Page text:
Improve administrative efficiency and increase the adoption of effective management practices by establishing cost and quality benchmarks of mission-support operations and giving agency decision-makers better data to compare options, allocate resources and improve processes. This will involve the following steps:

  • Establishing cost and quality benchmarks for core/administrative operations such as HR, finance, acquisition and IT
  • Cutting improper payments
  • Saving on real estate costs

Goal leaders:

  • Controller, Office of Federal Financial Management, OMG (Norman Dong, acting)
  • Dan Tangherlini, administrator, General Services Administration

Economic Growth

Goal 13: Open Data

Fuel entrepreneurship and innovation and improve government efficiency and effectiveness by unlocking the value of government data and adopting management approaches that promote interoperability and openness of this data. The goal will focus on a series of governmentwide objectives, strategies and major metrics that facilitate and gauge the outcome-oriented and management improvement goals for open data. Metrics will prioritize three channels of impact measurement:

  • Economic value creation organizations
  • Existing public program outcomes
  • Internal government efficiency

Goal leaders:

  • Steve VanRoekel, federal chief information officer, OMB
  • Todd Park, chief technology officer, Office of Science and Technology Policy

Goal 14: Lab-to-Market

Increase the economic impact of federally funded research and development by accelerating and improving the transfer of new technologies from the laboratory to the commercial marketplace. This will include:

  • Optimizing the management, discoverability and ease-of-license of the 100,000+ federally funded patents.
  • Increasing the use of federally funded research facilities by entrepreneurs and innovators.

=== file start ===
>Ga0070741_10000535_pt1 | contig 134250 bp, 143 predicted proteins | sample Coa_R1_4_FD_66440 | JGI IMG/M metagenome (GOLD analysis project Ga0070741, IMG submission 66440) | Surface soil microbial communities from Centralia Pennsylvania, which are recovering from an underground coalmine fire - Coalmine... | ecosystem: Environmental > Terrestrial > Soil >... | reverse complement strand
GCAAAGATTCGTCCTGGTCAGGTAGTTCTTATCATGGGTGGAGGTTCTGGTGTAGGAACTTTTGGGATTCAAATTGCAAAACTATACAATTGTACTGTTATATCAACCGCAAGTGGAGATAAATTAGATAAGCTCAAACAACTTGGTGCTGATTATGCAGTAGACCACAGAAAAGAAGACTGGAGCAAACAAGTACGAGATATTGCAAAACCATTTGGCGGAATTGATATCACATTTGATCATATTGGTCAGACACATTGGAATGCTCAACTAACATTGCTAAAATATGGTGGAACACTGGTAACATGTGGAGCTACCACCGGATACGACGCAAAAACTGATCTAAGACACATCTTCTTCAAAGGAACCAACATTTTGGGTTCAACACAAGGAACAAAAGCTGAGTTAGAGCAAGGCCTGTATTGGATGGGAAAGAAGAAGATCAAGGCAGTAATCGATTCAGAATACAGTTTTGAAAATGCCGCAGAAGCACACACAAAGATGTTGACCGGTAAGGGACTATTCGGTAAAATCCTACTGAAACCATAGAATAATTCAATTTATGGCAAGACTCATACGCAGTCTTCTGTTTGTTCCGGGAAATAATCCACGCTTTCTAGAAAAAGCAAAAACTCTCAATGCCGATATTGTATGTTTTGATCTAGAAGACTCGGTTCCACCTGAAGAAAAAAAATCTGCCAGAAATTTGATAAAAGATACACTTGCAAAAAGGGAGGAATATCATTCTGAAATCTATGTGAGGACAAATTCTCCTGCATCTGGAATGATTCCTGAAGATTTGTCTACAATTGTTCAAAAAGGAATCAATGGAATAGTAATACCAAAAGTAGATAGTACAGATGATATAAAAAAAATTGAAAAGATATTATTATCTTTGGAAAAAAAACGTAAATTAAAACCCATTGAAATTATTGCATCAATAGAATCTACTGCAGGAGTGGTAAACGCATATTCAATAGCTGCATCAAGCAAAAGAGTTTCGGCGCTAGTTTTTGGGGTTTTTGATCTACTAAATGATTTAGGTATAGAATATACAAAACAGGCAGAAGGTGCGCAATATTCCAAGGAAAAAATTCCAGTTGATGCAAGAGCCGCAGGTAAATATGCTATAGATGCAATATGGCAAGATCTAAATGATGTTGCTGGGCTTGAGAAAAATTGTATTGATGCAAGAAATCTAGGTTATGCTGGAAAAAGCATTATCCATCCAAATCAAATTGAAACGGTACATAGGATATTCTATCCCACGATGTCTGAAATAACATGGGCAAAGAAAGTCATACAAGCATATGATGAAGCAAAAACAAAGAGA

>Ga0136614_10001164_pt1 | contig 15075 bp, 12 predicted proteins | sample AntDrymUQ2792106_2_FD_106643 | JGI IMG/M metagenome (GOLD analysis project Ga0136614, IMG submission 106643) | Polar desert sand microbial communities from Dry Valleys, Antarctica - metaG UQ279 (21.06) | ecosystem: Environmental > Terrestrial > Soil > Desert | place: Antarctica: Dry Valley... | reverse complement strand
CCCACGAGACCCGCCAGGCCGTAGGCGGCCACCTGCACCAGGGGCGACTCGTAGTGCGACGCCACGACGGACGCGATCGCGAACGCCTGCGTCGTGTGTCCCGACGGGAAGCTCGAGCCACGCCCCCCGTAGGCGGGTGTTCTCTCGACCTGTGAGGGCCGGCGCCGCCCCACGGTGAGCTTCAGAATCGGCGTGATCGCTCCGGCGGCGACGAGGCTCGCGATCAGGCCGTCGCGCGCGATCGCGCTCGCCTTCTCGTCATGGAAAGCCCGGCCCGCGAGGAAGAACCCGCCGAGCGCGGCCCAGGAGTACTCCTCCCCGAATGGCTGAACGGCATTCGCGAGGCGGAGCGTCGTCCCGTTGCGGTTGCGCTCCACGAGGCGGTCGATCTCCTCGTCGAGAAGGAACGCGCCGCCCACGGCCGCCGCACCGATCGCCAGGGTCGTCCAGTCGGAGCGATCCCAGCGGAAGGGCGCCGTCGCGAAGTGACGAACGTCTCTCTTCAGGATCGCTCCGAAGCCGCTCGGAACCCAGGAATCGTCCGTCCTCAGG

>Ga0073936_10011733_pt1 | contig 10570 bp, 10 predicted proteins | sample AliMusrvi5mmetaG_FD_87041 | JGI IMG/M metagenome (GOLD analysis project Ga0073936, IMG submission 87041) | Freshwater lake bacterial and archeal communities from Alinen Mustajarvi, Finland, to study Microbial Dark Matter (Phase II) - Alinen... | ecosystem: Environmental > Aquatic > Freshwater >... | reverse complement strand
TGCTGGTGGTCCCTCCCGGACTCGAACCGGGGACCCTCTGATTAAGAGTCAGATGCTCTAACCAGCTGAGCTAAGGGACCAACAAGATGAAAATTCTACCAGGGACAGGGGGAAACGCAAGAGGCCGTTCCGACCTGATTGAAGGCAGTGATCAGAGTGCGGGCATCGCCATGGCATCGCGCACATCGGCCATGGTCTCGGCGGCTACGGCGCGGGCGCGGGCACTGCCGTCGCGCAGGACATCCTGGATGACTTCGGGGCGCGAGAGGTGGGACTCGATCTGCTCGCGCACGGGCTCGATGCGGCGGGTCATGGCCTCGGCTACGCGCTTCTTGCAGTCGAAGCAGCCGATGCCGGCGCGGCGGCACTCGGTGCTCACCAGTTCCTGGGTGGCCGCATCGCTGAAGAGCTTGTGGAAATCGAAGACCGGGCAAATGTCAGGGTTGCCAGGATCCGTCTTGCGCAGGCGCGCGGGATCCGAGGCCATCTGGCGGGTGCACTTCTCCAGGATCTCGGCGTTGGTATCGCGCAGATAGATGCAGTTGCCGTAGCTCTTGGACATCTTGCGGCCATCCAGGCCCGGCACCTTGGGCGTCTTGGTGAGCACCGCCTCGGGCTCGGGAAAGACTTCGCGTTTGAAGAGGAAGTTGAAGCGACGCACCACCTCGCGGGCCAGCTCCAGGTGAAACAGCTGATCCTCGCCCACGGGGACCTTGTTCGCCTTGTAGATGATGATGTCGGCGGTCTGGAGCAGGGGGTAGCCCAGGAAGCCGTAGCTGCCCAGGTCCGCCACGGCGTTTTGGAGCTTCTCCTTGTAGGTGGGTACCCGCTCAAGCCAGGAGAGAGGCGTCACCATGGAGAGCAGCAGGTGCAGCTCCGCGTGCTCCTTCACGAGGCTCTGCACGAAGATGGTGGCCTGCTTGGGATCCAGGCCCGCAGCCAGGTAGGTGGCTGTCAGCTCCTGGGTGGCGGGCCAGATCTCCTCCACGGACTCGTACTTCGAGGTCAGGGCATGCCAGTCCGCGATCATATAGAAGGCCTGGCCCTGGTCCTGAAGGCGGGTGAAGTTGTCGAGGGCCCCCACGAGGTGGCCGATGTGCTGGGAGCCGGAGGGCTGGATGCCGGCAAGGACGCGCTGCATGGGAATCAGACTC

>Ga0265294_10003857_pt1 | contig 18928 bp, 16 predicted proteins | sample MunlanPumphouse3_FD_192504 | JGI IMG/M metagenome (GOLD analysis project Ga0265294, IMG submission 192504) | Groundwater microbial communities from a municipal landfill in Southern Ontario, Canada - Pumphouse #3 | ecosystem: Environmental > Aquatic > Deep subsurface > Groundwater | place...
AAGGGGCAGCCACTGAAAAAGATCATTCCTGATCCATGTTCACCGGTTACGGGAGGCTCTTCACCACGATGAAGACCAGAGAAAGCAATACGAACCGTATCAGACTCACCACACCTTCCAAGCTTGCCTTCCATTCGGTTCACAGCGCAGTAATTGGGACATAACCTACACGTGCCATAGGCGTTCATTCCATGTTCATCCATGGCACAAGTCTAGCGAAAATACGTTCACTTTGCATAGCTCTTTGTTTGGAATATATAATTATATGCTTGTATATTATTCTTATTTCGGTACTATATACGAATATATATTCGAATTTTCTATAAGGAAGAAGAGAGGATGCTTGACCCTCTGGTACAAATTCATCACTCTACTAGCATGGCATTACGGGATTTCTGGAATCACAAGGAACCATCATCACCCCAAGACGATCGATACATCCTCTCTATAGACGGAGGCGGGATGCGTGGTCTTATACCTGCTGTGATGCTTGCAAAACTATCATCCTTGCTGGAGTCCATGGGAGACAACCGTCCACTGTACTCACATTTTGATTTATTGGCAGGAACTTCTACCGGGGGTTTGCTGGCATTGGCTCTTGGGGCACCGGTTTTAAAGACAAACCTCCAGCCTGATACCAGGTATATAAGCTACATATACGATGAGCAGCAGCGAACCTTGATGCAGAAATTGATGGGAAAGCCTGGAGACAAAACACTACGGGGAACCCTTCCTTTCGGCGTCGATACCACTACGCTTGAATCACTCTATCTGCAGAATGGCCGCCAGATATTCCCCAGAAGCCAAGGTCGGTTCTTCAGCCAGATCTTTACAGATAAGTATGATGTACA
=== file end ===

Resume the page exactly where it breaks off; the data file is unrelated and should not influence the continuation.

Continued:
• Ensuring that relevant federal institutions and employees are appropriately incentivized to prioritize R&D commercialization.
  • Identifying steps to develop human capital with experience in technology transfer, which include expanding opportunities for entrepreneurship education.
  • Maximizing the economic impact of the Small Business Innovation Research (SBIR) and Small Business Technology Transfer (STTR) programs.

Goal leaders:

  • Tom Kalil, deputy director for technology and innovation, Office of Science and Technology Policy
  • Dan Poneman, deputy secretary, Energy Department

People and Culture

Goal 15: People and Culture

Innovate by unlocking the full potential of the workforce we have today and building the workforce we need for tomorrow. This includes taking steps to:

  • Foster a culture of excellence by using data-driven approaches to enhance management, performance and innovation across the federal workforce.
  • Build a world-class federal management team, starting with the Senior Executive Service.
  • Enable agencies to hire the best talent from all segments of society.

Goal leaders:

  • Jonathan McBride, director, Presidential Personnel Office
  • Katherine Archuleta, director, Office of Personnel Management

In addition to the cross-agency priority goals, the refreshed website now includes updated agency priority goals, strategic plans and annual plans.

(Image via dotshock/

John M. Kamensky is a Senior Research Fellow for the IBM Center for the Business of Government. He previously served as deputy director of Vice President Gore's National Partnership for Reinventing Government, a special assistant at the Office of Management and Budget, and as an assistant director at the Government Accountability Office. He is a fellow of the National Academy of Public Administration and received a Masters in Public Affairs from the Lyndon B. Johnson School of Public Affairs at the University of Texas at Austin.